Student body president Kyle Straub has been involved in the IU Student Association for more than half of his college career.
“It truly has become a part of my life,” he said. “I don’t know what I’m going to do next year when I graduate. This has been my college experience.”
In January of his sophomore year, Straub got a call from former IUSA President Justin Kingsolver. Kingsolver had heard recommendations from several people in the business school who said that Straub might be a good representative for Kingsolver’s executive ticket.
“After meeting the rest of the ticket, learning more about what student government does, I kind of took a leap of faith and said I’m gonna give this a try,” Straub said.
In that election, Kingsolver, Straub and the rest of the Big Six ticket ran against two other tickets, including the incumbent iUnity team. Big Six won, and Straub was elected to the position of treasurer.
“It was a high-stakes election,” Straub said. “I did not sleep. I was living and breathing IUSA. I was so disappointed last year when we didn’t have opposition, just because it’s a fantastic opportunity to unify your own ticket and have experience working as a team towards a collective goal. It’s fantastic exposure for IUSA to the rest of the students on campus.”
However, he warned that student body president is not a job potential candidates should take lightly.
“This is not a position you can do just to put it on your resume,” he said. “It is far too demanding.”
Vice President of Congress Stephanie Kohls, who has worked with Straub for the past two administrations, agreed. She said the executives sometimes work weekends, and that the job may require 40 hours or more per week.
“It’s important to manage your time well,” Kohls said. “You may have to sacrifice some things personally, but in the end it’s worth it.”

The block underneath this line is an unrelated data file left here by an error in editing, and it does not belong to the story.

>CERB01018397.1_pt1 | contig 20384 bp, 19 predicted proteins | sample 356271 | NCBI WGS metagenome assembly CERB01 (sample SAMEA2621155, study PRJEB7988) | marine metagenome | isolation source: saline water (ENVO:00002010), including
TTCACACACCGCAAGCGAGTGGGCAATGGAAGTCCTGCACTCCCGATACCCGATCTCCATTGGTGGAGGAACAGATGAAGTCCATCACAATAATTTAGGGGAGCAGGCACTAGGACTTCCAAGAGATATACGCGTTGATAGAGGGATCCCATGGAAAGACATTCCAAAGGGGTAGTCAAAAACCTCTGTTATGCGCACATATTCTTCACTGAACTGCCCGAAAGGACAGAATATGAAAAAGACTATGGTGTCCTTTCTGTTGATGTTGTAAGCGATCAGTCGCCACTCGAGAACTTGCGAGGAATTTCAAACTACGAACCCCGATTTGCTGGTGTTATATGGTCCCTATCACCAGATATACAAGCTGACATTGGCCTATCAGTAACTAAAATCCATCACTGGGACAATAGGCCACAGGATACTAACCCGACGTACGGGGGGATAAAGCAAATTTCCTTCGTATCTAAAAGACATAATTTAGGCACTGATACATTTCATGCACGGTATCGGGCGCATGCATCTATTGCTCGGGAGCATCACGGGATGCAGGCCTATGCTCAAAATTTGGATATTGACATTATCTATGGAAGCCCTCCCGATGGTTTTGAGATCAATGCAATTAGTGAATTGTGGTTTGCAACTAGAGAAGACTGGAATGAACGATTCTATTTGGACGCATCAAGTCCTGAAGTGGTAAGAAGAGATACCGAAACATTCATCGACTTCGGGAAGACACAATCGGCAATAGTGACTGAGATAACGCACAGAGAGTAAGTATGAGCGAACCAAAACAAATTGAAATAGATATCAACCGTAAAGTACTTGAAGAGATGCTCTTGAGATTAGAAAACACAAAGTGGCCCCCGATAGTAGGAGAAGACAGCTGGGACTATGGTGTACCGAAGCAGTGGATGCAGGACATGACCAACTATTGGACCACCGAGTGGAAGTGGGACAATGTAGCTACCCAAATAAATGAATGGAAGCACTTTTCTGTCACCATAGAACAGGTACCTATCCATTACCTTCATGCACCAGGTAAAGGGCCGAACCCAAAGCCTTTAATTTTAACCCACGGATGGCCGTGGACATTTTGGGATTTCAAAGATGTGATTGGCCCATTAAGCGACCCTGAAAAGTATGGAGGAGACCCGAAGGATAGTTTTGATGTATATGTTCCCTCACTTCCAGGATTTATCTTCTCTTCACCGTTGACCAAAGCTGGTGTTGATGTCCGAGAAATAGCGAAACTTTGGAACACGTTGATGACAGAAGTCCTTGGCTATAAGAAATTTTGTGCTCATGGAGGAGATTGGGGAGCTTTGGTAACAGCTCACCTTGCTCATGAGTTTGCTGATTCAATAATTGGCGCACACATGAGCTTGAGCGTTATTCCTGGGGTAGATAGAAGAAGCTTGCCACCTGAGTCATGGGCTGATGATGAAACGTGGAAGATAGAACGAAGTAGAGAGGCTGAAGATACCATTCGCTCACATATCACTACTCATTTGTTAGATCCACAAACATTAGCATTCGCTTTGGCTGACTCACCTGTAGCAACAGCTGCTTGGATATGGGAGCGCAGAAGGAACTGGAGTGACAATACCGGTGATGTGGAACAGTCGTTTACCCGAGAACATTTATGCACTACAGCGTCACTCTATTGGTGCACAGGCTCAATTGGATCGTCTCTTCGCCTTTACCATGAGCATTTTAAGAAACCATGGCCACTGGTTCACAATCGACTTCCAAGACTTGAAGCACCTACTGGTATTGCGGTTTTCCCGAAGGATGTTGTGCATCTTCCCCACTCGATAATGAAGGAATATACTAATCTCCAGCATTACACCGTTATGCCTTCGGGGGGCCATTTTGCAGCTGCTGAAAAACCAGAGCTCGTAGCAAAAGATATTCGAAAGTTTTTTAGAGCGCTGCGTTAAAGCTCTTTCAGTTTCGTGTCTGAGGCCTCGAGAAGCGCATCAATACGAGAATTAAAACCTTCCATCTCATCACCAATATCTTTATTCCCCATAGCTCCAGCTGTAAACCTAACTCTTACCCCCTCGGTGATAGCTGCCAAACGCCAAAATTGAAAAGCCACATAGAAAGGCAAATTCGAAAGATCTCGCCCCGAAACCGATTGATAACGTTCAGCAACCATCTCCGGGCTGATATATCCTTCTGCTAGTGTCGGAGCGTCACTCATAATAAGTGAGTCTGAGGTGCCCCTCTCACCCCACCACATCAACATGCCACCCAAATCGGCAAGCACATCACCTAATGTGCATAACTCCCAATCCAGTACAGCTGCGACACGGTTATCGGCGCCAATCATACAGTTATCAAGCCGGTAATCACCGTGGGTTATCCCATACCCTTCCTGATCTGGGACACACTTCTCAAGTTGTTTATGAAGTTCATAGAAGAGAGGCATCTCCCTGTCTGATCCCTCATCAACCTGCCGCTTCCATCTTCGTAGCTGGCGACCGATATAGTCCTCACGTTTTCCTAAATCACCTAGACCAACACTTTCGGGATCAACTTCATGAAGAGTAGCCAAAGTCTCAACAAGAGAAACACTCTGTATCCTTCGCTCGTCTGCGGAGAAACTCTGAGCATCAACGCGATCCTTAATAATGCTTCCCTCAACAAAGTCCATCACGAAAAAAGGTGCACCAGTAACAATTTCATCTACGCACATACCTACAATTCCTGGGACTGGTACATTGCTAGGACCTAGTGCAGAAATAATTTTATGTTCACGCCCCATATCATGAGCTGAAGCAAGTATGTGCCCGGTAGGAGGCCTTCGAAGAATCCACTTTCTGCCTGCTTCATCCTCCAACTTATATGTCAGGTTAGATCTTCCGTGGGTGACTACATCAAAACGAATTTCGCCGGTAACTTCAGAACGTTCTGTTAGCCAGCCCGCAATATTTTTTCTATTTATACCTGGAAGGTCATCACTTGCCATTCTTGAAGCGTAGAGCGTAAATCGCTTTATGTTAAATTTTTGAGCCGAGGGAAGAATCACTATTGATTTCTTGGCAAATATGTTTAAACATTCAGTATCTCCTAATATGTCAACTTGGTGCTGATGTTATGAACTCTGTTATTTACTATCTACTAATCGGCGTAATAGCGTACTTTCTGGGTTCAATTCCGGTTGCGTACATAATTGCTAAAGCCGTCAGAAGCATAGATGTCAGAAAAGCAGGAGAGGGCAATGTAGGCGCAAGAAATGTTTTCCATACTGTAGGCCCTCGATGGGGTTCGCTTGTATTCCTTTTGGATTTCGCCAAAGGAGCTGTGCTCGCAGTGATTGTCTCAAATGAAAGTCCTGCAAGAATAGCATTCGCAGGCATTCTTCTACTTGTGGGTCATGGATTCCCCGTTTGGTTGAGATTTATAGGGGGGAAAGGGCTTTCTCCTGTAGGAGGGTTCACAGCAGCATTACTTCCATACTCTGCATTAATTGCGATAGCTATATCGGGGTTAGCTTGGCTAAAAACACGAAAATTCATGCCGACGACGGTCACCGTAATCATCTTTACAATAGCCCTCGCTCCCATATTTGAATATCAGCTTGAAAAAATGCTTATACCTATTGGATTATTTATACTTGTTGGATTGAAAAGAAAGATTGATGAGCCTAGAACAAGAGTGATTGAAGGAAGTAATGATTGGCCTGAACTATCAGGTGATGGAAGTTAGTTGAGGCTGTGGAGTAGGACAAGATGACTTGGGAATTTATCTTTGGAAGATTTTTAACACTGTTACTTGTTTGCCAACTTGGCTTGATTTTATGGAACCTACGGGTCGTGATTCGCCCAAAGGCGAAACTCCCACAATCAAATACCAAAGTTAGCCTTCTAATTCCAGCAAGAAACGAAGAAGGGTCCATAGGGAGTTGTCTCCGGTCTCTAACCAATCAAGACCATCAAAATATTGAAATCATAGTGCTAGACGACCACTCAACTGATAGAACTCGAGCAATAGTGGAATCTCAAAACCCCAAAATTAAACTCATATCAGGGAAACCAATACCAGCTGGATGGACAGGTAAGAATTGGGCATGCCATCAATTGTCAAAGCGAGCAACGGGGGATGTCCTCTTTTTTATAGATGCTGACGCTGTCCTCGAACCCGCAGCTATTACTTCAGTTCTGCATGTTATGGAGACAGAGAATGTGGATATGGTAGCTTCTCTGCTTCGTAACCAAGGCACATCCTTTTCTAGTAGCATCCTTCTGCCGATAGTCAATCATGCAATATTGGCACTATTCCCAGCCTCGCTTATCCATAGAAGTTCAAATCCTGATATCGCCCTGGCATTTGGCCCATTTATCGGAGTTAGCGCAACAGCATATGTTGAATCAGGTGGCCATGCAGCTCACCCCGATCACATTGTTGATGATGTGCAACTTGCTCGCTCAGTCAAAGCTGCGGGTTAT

Straub said candidates should have good speaking and organizational skills, as well as leadership experience. He said that in his experience, teamwork abilities are important as well, as he relies on his senior staff to assist him or to delegate work as they see fit.
However, a background in political science is not necessary for the position, Straub said, citing himself as one example. As a finance major, he had no prior experience with student government, except some involvement in high school.
“The position has had people from all different majors, all different backgrounds,” Straub said.
IUSA executives meet with administrators, faculty and student groups to achieve the goals of IUSA and to understand the needs of the undergraduate constituency.
“It’s important to have good interpersonal skills, to make sure that you’re managing your relationships with students, administrators and other schools that you may work with,” Kohls said.
On Feb. 6, there will be a call out meeting for any undergraduate students interested in running for office. The meeting will be from 7 to 8 p.m. in Ballantine Hall 013. There will be a make-up meeting Feb. 12 at the same time in Jordan Hall 124.
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